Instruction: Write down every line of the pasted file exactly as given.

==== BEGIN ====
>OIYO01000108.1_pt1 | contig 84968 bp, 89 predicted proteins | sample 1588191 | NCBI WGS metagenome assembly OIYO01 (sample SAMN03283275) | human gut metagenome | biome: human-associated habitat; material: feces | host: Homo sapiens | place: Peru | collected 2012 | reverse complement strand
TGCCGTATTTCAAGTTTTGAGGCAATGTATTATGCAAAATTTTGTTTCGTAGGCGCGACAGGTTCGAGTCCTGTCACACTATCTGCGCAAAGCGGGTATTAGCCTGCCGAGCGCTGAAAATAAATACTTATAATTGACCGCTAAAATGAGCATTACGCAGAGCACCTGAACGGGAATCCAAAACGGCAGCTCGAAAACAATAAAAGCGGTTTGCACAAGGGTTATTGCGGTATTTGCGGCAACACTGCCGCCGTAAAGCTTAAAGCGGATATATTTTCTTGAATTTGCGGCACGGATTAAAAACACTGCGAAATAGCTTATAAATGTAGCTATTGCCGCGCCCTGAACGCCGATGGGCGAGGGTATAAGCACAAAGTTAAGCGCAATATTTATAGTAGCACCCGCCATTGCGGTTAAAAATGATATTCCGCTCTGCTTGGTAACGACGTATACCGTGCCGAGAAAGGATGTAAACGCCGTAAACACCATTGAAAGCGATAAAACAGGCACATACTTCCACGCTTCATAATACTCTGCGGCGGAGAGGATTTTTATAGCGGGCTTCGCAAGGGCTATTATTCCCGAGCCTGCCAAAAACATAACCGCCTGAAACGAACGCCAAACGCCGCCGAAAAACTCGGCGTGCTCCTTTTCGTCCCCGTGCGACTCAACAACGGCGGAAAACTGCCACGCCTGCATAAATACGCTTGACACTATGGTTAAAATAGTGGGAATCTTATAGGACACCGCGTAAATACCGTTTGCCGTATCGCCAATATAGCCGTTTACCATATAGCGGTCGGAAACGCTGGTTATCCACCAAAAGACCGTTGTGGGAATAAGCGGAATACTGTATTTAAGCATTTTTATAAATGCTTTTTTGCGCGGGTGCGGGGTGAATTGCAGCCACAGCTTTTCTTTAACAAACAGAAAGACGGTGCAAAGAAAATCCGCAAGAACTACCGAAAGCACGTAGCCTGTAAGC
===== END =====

>OIYO01000108.1_pt1 | contig 84968 bp, 89 predicted proteins | sample 1588191 | NCBI WGS metagenome assembly OIYO01 (sample SAMN03283275) | human gut metagenome | biome: human-associated habitat; material: feces | host: Homo sapiens | place: Peru | collected 2012 | reverse complement strand
TGCCGTATTTCAAGTTTTGAGGCAATGTATTATGCAAAATTTTGTTTCGTAGGCGCGACAGGTTCGAGTCCTGTCACACTATCTGCGCAAAGCGGGTATTAGCCTGCCGAGCGCTGAAAATAAATACTTATAATTGACCGCTAAAATGAGCATTACGCAGAGCACCTGAACGGGAATCCAAAACGGCAGCTCGAAAACAATAAAAGCGGTTTGCACAAGGGTTATTGCGGTATTTGCGGCAACACTGCCGCCGTAAAGCTTAAAGCGGATATATTTTCTTGAATTTGCGGCACGGATTAAAAACACTGCGAAATAGCTTATAAATGTAGCTATTGCCGCGCCCTGAACGCCGATGGGCGAGGGTATAAGCACAAAGTTAAGCGCAATATTTATAGTAGCACCCGCCATTGCGGTTAAAAATGATATTCCGCTCTGCTTGGTAACGACGTATACCGTGCCGAGAAAGGATGTAAACGCCGTAAACACCATTGAAAGCGATAAAACAGGCACATACTTCCACGCTTCATAATACTCTGCGGCGGAGAGGATTTTTATAGCGGGCTTCGCAAGGGCTATTATTCCCGAGCCTGCCAAAAACATAACCGCCTGAAACGAACGCCAAACGCCGCCGAAAAACTCGGCGTGCTCCTTTTCGTCCCCGTGCGACTCAACAACGGCGGAAAACTGCCACGCCTGCATAAATACGCTTGACACTATGGTTAAAATAGTGGGAATCTTATAGGACACCGCGTAAATACCGTTTGCCGTATCGCCAATATAGCCGTTTACCATATAGCGGTCGGAAACGCTGGTTATCCACCAAAAGACCGTTGTGGGAATAAGCGGAATACTGTATTTAAGCATTTTTATAAATGCTTTTTTGCGCGGGTGCGGGGTGAATTGCAGCCACAGCTTTTCTTTAACAAACAGAAAGACGGTGCAAAGAAAATCCGCAAGAACTACCGAAAGCACGTAGCCTGTAAGC